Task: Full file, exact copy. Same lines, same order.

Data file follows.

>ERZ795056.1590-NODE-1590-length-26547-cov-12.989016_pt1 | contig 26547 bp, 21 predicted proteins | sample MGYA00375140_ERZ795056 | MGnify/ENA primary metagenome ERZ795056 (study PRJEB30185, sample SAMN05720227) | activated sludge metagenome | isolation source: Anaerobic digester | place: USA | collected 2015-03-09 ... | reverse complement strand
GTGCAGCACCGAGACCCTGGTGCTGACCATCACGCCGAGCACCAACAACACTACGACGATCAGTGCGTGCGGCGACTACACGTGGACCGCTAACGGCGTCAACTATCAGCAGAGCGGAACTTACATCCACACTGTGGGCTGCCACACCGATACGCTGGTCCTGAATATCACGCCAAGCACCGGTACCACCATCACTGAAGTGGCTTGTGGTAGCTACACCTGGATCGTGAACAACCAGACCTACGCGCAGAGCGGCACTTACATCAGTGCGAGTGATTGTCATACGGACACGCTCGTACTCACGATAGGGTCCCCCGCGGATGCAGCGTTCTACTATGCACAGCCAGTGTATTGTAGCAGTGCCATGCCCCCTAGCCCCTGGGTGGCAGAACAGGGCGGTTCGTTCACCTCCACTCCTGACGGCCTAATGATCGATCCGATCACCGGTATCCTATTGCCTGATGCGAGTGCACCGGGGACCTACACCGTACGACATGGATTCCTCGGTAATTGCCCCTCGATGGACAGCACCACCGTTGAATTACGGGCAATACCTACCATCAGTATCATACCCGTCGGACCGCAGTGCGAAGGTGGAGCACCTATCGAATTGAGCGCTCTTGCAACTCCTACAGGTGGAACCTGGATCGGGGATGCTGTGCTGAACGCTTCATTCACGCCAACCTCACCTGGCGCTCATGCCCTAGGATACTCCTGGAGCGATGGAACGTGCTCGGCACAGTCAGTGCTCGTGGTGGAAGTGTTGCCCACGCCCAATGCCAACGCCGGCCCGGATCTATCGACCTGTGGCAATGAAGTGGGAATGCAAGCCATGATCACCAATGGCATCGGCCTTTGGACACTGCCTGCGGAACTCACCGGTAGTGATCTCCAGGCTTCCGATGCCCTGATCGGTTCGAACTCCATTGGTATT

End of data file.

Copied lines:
>ERZ795056.1590-NODE-1590-length-26547-cov-12.989016_pt1 | contig 26547 bp, 21 predicted proteins | sample MGYA00375140_ERZ795056 | MGnify/ENA primary metagenome ERZ795056 (study PRJEB30185, sample SAMN05720227) | activated sludge metagenome | isolation source: Anaerobic digester | place: USA | collected 2015-03-09 ... | reverse complement strand
GTGCAGCACCGAGACCCTGGTGCTGACCATCACGCCGAGCACCAACAACACTACGACGATCAGTGCGTGCGGCGACTACACGTGGACCGCTAACGGCGTCAACTATCAGCAGAGCGGAACTTACATCCACACTGTGGGCTGCCACACCGATACGCTGGTCCTGAATATCACGCCAAGCACCGGTACCACCATCACTGAAGTGGCTTGTGGTAGCTACACCTGGATCGTGAACAACCAGACCTACGCGCAGAGCGGCACTTACATCAGTGCGAGTGATTGTCATACGGACACGCTCGTACTCACGATAGGGTCCCCCGCGGATGCAGCGTTCTACTATGCACAGCCAGTGTATTGTAGCAGTGCCATGCCCCCTAGCCCCTGGGTGGCAGAACAGGGCGGTTCGTTCACCTCCACTCCTGACGGCCTAATGATCGATCCGATCACCGGTATCCTATTGCCTGATGCGAGTGCACCGGGGACCTACACCGTACGACATGGATTCCTCGGTAATTGCCCCTCGATGGACAGCACCACCGTTGAATTACGGGCAATACCTACCATCAGTATCATACCCGTCGGACCGCAGTGCGAAGGTGGAGCACCTATCGAATTGAGCGCTCTTGCAACTCCTACAGGTGGAACCTGGATCGGGGATGCTGTGCTGAACGCTTCATTCACGCCAACCTCACCTGGCGCTCATGCCCTAGGATACTCCTGGAGCGATGGAACGTGCTCGGCACAGTCAGTGCTCGTGGTGGAAGTGTTGCCCACGCCCAATGCCAACGCCGGCCCGGATCTATCGACCTGTGGCAATGAAGTGGGAATGCAAGCCATGATCACCAATGGCATCGGCCTTTGGACACTGCCTGCGGAACTCACCGGTAGTGATCTCCAGGCTTCCGATGCCCTGATCGGTTCGAACTCCATTGGTATT